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fDi: American Cities of the Future 2011/12

In its annual ranking of the leading American cities for the future, fDi magazine highlights the major, large, small, and micro cities in the United States, Canada, and Latin America that are performing exceptionally well based on factors such as cost effectiveness, business friendliness, and FDI strategy. Area Development researched the economic attributes of the locales fDi selected. Here are the top large, small, and micro cities across all of fDi's categories.


Top Overall City: New York (1/17)

New York led several rankings for the major cities category - city of future, economic potential, infrastructure, and human resources - and earned the top overall distinction. fDi attributes the metro's success to the high number of foreign projects it has attracted over the past 10 years. It has one of the largest international business communities in the world: half of its work force is foreign-born, and 18 of the top 20 foreign branches of international banks have headquarters there.

Next: Top Latin American City

Top Latin American City: Santiago, Chile (2/17)

Eighty-four FDI projects have come to Santiago since 2003, according to the fDi Markets database tracking cross-border greenfield investments. Nearly a fifth of the projects entailed capital investments in excess of $100 million. The city actively attracts entrepreneurs from around the world. Start-Up Chile, which is based in Santiago, is sponsored by the federal government and offers $40,000 and a one-year Chilean visa to participants to develop their businesses.

Next: Top Large City of the Future

Top Large City of the Future: Pittsburgh (3/17)

President Barack Obama calls Pittsburgh a "model for turning the page to a 21st-century economy." The city jumped from ninth place on fDi's list last year to first. It is shaking off its Rust Belt image to attract cutting-edge industry clusters, businesses, and investments. Key industries now include high-tech and IT, robotics, and advanced manufacturing. Multiplying incubators and resources from institutions such as the University of Pittsburgh propel the business community forward.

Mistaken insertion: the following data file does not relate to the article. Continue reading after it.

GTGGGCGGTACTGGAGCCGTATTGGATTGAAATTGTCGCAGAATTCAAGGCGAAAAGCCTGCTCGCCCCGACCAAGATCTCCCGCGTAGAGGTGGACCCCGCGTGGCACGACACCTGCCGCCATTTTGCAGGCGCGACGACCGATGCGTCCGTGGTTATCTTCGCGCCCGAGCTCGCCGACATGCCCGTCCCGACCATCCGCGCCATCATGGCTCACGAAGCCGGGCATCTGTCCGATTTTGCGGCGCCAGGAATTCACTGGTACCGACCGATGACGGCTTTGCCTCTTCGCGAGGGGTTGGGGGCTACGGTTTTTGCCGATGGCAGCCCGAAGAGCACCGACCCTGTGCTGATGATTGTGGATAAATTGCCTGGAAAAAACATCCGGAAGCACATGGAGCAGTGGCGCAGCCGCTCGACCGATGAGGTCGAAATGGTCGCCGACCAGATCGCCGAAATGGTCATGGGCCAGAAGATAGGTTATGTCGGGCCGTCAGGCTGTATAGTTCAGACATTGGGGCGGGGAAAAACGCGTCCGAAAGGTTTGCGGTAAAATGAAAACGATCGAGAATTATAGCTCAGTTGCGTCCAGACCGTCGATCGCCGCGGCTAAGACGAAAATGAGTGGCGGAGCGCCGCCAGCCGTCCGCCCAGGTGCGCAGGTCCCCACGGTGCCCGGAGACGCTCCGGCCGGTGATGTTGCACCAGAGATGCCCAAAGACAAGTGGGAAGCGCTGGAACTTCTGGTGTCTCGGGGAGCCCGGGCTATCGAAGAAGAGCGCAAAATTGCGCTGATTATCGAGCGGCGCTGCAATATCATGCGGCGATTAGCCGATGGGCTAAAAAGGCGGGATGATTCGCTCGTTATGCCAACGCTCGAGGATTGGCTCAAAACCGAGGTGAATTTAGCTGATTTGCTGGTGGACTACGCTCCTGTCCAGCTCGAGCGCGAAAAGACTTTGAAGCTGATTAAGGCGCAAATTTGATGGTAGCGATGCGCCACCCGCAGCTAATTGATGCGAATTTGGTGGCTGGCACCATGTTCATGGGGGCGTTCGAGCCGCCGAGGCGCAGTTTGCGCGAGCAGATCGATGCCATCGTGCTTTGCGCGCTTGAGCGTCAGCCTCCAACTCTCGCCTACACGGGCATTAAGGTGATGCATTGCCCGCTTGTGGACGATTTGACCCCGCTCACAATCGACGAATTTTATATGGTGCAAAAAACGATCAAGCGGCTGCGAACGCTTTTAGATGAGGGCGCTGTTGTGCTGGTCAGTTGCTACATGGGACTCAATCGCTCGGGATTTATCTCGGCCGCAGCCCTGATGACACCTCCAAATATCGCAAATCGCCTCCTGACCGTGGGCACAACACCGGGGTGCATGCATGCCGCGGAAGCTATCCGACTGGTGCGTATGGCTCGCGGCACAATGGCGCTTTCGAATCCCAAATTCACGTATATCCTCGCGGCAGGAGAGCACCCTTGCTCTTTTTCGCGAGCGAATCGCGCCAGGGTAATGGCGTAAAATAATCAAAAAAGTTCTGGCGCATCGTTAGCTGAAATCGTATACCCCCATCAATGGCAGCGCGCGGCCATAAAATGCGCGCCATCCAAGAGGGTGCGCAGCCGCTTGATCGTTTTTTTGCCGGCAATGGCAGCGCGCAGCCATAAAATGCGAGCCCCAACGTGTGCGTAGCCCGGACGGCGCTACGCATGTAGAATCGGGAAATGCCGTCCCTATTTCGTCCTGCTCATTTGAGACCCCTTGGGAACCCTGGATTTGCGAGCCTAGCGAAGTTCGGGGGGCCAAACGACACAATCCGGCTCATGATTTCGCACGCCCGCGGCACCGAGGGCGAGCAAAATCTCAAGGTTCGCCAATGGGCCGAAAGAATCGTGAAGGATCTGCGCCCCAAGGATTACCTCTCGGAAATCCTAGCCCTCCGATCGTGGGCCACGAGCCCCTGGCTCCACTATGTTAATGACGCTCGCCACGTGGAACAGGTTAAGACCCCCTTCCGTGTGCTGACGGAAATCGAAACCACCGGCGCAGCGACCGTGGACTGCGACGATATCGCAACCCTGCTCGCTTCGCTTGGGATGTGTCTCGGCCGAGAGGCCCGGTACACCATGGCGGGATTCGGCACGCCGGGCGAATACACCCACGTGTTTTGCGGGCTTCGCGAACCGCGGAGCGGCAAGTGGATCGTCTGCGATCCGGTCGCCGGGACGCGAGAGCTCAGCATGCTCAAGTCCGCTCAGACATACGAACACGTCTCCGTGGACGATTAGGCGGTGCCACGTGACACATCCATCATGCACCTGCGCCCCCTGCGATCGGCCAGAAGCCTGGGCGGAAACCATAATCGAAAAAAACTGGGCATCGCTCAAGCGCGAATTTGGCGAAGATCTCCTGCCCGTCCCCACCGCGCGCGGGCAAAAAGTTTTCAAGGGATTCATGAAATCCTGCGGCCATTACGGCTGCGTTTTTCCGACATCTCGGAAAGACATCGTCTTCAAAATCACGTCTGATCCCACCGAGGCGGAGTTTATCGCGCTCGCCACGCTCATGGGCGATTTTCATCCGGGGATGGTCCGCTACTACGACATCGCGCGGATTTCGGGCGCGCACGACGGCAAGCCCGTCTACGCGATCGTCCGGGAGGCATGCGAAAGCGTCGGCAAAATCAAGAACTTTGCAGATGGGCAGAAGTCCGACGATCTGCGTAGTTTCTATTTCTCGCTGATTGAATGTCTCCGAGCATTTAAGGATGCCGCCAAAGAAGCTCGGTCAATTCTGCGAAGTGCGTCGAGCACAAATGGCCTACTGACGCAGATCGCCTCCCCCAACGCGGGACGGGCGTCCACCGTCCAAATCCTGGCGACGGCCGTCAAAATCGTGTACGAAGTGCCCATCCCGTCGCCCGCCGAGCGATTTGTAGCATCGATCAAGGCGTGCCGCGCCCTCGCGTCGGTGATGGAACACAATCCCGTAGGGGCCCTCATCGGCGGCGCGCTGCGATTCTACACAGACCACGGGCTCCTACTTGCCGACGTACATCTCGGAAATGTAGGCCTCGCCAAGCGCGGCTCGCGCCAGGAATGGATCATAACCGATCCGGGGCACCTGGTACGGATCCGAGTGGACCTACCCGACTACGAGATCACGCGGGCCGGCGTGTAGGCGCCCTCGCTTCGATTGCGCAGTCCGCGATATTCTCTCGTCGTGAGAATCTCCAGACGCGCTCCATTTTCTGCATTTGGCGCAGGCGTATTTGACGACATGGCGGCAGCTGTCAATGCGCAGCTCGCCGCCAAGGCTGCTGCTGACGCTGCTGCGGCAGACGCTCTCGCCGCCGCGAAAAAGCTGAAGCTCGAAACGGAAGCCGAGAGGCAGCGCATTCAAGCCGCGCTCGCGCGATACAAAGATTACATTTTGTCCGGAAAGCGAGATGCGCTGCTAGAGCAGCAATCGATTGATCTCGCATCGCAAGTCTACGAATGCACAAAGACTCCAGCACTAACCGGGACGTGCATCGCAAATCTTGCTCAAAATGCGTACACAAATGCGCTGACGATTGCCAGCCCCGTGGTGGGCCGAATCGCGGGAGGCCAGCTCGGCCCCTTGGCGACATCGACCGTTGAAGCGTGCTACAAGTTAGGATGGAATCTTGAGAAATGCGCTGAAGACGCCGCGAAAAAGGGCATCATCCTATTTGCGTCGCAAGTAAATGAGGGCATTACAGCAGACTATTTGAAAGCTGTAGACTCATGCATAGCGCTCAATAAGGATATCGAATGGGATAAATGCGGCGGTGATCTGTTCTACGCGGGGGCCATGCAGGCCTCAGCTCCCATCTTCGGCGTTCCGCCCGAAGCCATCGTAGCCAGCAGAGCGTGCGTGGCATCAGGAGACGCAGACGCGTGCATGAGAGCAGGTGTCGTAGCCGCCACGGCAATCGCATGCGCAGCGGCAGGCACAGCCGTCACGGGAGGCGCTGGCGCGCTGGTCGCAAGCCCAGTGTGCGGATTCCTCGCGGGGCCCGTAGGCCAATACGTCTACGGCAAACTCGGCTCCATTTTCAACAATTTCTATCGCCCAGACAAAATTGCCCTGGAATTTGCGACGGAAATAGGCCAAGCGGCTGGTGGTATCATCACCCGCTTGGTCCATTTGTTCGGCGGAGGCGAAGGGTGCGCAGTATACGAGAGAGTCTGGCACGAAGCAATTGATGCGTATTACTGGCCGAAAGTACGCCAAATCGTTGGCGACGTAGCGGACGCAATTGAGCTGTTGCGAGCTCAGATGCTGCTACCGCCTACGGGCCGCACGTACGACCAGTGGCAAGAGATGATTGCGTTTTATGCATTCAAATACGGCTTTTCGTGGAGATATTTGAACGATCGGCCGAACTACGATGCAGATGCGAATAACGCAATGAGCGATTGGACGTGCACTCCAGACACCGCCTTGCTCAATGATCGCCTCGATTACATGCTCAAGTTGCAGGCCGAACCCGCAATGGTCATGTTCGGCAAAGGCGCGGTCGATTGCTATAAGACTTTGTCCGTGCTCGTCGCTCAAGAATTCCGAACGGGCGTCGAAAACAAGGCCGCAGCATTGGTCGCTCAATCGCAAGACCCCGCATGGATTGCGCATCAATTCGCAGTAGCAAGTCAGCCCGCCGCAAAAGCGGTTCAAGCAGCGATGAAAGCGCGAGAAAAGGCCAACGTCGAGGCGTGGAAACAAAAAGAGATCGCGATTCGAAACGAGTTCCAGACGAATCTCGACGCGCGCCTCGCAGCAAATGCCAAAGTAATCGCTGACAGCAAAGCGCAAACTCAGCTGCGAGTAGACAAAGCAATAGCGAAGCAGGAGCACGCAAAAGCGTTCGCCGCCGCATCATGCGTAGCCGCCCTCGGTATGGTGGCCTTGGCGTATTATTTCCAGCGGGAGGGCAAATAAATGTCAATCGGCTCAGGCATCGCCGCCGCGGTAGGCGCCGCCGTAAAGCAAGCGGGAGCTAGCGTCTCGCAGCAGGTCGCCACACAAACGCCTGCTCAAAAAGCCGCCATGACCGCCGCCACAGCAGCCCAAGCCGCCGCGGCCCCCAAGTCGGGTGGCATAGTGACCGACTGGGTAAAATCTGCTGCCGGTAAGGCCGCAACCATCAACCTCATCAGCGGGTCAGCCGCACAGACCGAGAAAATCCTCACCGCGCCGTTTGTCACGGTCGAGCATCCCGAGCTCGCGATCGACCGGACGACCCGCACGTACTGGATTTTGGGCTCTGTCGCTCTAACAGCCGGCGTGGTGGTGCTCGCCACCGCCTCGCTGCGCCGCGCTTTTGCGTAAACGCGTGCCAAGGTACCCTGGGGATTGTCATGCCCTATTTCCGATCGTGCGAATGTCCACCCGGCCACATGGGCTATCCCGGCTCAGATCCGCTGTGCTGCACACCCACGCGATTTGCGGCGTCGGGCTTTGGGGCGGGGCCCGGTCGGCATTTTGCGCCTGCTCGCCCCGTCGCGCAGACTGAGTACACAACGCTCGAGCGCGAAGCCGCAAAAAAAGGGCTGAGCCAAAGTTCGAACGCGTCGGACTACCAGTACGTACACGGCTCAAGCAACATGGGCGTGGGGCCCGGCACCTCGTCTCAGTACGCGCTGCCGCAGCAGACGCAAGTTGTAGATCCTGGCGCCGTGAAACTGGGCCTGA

Next: Top Large City FDI Strategy

Top Large City FDI Strategy: Victoria, British Columbia (4/17)

While fDi rewarded Victoria for its attraction of foreign businesses, the city is continuing to forge ahead. It will unveil an updated economic development strategy in June. The plan will emphasize the strengthening of the current economy, identifying opportunities in the green and sustainable sectors, and diversify the local economy. New businesses, whether foreign or Canadian, benefit from a range of local to federal programs.

Next: Top Large City Business Friendliness

Top Large City Business Friendliness: Orlando (5/17)

Situated in central Florida, Orlando has emerged as a tech and innovation hub. More than 42,000 people are employed in tech sectors that range from aviation to modeling and simulation. The work force is also desirable, with two-thirds of the population under 44 years old and one-third with a college degree.

Next: Top Large City Cost Effectiveness

Top Large City Cost Effectiveness: Asuncion, Paraguay (6/17)

The rate of economic expansion in Asuncion is upwards of 14.5 percent. Both local and foreign investments are increasing. The industrial sector is trending upwards, and agriculture and livestock, an important economic facet of the metro, are performing well. The cost of doing business remains relatively low.

Next: Top Large City Economic Potential

Top Large City Economic Potential: Seattle (7/17)

Known for the presence of corporations such as Microsoft and Boeing, Seattle's potential derives from its championing of well-established and emerging businesses. It focuses on building cutting-edge cleantech, tech, interactive media, life sciences, and aerospace sectors. And it's a leading choice for international business. Its port is the third largest container port in the United States, and it has strong overseas commercial relationships.

Next: Top Small City of Future

Top Small City of Future: Richmond, Virginia (8/17)

This Virginia city has a strong history of welcoming international businesses. Nearly 150 companies from 24 nations are located in the Richmond region. They span sectors from machinery to specialty foods. Its forward-thinking approach to business attracts these and domestic companies, and landed Richmond on fDi's ranking. Industries of the future include cleantech, R&D, advanced manufacturing, and life sciences.